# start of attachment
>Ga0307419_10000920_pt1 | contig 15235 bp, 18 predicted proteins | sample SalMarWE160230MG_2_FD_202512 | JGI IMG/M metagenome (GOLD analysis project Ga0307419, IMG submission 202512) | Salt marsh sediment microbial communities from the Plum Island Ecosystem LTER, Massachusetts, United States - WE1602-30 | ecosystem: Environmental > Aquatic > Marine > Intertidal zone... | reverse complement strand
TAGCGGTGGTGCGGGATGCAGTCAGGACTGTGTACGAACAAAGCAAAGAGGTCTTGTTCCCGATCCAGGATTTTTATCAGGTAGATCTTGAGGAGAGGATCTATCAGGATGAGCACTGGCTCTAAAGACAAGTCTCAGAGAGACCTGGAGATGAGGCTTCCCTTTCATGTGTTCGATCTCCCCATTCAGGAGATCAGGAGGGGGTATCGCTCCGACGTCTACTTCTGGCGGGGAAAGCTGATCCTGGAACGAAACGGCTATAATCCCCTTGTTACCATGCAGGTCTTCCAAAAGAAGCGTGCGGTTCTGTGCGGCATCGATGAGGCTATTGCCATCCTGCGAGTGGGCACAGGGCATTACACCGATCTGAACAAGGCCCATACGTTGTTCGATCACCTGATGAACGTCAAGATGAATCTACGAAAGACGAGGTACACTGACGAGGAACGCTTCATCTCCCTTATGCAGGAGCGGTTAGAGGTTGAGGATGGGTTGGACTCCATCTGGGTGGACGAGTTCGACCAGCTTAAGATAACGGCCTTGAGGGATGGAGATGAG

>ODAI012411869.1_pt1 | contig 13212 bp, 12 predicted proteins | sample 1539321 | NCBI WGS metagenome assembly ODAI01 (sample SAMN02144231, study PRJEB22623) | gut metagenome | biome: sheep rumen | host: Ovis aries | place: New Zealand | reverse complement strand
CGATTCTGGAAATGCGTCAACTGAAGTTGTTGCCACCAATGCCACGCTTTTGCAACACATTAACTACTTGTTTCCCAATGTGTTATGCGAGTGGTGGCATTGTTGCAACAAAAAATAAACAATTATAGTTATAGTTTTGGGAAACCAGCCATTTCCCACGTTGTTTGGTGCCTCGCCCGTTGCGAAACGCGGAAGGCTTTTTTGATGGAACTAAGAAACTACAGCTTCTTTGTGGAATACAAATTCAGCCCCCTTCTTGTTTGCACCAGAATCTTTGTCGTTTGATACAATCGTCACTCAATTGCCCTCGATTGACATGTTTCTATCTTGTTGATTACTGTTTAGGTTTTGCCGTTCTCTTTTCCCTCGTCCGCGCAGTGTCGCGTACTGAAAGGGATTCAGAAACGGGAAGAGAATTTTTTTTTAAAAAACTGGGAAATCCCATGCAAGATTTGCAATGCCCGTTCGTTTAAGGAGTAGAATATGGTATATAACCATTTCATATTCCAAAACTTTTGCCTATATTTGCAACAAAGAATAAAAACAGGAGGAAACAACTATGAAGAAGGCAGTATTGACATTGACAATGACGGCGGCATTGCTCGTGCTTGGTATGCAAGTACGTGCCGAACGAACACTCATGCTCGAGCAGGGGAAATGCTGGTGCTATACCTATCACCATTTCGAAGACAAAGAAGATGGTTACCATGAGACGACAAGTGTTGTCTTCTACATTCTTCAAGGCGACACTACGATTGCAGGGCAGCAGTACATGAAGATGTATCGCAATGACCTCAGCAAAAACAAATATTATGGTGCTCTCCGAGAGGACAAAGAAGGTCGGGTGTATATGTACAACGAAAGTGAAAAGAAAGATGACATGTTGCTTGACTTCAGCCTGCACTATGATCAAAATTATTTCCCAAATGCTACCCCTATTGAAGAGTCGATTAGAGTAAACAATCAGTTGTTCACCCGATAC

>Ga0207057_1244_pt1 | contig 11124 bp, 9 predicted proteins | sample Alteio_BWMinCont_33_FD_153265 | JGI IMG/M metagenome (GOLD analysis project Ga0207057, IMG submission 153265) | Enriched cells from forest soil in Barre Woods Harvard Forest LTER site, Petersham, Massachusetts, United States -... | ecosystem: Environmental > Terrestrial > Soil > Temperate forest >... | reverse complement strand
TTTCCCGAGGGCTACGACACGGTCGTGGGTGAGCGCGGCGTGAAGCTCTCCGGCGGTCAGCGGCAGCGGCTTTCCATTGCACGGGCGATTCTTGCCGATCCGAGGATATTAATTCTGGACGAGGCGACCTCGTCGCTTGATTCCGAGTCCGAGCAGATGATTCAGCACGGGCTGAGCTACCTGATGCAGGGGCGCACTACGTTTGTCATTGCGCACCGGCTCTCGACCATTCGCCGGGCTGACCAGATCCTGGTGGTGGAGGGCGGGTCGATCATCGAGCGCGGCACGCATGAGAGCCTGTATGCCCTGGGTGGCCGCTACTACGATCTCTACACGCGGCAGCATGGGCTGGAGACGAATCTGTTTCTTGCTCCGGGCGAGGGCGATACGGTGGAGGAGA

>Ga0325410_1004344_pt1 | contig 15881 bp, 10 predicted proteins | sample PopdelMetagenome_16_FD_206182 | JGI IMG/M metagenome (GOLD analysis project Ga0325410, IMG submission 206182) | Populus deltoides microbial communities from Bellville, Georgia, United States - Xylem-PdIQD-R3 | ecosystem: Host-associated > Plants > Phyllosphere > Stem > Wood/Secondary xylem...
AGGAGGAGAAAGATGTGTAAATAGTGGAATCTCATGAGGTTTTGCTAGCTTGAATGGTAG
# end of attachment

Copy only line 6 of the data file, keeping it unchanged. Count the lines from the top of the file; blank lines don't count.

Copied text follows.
TTTCCCGAGGGCTACGACACGGTCGTGGGTGAGCGCGGCGTGAAGCTCTCCGGCGGTCAGCGGCAGCGGCTTTCCATTGCACGGGCGATTCTTGCCGATCCGAGGATATTAATTCTGGACGAGGCGACCTCGTCGCTTGATTCCGAGTCCGAGCAGATGATTCAGCACGGGCTGAGCTACCTGATGCAGGGGCGCACTACGTTTGTCATTGCGCACCGGCTCTCGACCATTCGCCGGGCTGACCAGATCCTGGTGGTGGAGGGCGGGTCGATCATCGAGCGCGGCACGCATGAGAGCCTGTATGCCCTGGGTGGCCGCTACTACGATCTCTACACGCGGCAGCATGGGCTGGAGACGAATCTGTTTCTTGCTCCGGGCGAGGGCGATACGGTGGAGGAGA